Speaking of those mainstays, with Pesce under contract at just a $4.025 million cap hit until after the 2023-24 season, and Slavin at $5.3 million until the following year, the Hurricanes still have two top-pair-level defensemen to build around — a pretty good starting point. After that, uncertainty abounds. Jake Gardiner’s continued battles with injury and inability to crack the lineup in 2020-21 created plenty of cloudiness around his future in the league, or at least with the ‘Canes. I expect the team to protect Skjei in the upcoming expansion draft, which gives the team 3/4 of a top-four. On the positive side, that’s the harder half of your defense to fill out; on the other hand, “half” is a prevalent word there.
Hamilton talks have gone quiet from a media standpoint over the last few weeks, but his re-signing would make most of that point moot. Bringing back the entire top-four would make life significantly easier for the front office. Furthermore, maybe Ron Francis doesn’t select an unprotected Bean, either. That way the Hurricanes only have one slot needed to fill, which would make this hypothetical re-tooling of the defense… well, not really a re-tooling.
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But, for argument’s sake, what happens with the other three slots if the unit does get gutted? The only other defensemen with even one game of NHL experience under contract next season are Eric Gelinas, recently signed from Sweden, Keane (one game), and Max Lajoie. They could also re-sign Jani Hakanpää, which is possible, but it seems unlikely after he failed to consistently provide the steady, physical presence the Hurricanes sought when acquiring him from the Anaheim Ducks. That’s not to say he was bad, but the roster spot feels upgradeable.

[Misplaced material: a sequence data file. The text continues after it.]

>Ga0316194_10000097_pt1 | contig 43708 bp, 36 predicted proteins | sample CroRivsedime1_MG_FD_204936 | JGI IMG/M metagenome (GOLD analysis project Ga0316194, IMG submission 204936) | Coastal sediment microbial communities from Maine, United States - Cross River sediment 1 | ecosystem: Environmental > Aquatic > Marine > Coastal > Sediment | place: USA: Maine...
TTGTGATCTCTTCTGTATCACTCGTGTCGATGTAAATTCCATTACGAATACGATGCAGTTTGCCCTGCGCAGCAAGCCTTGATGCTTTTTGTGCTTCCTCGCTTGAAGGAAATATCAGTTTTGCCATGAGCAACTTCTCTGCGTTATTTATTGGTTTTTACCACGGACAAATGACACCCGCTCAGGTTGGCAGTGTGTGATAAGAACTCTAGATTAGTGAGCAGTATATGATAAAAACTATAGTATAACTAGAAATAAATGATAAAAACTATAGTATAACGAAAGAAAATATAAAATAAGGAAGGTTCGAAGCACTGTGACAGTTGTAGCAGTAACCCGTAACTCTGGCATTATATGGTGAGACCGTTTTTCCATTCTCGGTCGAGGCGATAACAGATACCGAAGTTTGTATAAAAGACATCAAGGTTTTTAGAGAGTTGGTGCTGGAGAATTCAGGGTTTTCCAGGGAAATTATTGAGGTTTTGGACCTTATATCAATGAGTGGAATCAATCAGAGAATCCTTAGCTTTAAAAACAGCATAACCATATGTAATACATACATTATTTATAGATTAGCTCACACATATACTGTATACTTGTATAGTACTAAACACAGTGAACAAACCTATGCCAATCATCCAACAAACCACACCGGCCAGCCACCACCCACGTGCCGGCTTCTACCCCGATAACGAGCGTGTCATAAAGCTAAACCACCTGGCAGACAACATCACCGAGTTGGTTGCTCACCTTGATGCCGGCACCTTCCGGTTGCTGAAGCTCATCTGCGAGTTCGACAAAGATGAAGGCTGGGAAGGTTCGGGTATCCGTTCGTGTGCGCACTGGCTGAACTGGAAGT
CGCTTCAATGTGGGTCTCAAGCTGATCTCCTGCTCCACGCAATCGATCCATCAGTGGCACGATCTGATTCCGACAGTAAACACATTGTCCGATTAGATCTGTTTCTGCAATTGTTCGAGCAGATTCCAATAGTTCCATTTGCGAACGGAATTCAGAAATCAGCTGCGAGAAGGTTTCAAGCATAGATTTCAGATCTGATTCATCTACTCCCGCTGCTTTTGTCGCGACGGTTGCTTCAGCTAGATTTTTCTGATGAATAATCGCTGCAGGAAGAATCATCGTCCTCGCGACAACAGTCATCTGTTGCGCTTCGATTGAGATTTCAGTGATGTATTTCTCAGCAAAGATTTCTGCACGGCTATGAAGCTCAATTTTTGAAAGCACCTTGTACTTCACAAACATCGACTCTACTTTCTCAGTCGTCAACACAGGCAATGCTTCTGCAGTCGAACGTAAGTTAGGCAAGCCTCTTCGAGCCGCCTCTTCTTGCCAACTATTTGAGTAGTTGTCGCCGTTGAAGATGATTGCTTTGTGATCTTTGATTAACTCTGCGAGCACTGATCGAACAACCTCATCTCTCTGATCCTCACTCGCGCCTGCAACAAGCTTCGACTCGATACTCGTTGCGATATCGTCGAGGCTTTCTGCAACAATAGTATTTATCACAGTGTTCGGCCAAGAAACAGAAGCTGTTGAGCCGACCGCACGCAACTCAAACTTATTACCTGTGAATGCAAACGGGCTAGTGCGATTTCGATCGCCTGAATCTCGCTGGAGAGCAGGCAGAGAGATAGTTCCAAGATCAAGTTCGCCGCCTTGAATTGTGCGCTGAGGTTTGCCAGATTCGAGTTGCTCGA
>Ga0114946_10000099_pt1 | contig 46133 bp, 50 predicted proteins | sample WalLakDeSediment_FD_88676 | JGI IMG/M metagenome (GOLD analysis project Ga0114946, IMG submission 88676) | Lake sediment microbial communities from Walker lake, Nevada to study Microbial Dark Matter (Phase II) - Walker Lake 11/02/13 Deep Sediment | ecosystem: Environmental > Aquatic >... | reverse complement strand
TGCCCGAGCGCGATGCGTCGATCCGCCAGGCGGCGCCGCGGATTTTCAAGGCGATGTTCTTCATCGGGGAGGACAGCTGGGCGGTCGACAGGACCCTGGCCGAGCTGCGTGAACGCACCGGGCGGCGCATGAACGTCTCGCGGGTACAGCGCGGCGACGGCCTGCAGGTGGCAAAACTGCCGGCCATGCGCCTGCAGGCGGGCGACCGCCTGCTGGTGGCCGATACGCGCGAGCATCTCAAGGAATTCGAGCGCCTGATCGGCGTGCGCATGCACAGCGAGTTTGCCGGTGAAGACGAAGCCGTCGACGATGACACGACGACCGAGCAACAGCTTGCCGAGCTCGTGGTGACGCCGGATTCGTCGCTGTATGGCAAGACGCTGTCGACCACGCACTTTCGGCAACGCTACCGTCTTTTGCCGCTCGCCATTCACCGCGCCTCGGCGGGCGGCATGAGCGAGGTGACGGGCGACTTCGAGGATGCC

Many projections and rumors have the Hurricanes targeting forwards this offseason, and I agreed with this sentiment — it was the biggest goal in the roster projection from a couple weeks ago. Secondary scoring is a big reason the Hurricanes fell short against the Lightning in the second round. However, failing to focus on your strength for too long runs the risk of weakening that position, and with the Hurricanes’ identity so reliant upon their team defense, that feels incredibly risky. So, perhaps, the Hurricanes are looking for more than another scorer in their middle six; they may be looking for a somewhat-significant piece on the back end as well.
As far as the available options go, a couple of the big names can likely be crossed off the list right away. Seth Jones would be too pricy and would likely end up being a rental if they did go that route with his contract up next summer. Tyson Barrie is basically just a downgraded version of Hamilton; worse defensively, not as dynamic offensively. If the Hurricanes let him go, replacing him with Barrie at an unlikely-to-be-significantly-less cap hit feels like a strange, lateral move. Now isn’t the time in the Hurricanes window for lateral moves.
Two of the better options I can think of as right-shot, stay-at-home defensemen are Adam Larsson, coming off a quietly good year in Edmonton, and another veteran who just won the Stanley Cup as a trade deadline rental in David Savard. Neither are offensive play-drivers, and if Hamilton were to leave the Hurricanes would need to find one of those as well, but both are rock-solid in their own end and can be counted on for 20-plus minutes of shutdown play every night. Another trade candidate I circled in the past was Josh Manson from the Ducks, as another big, mobile defender with some nastiness in his game the Hurricanes could really use.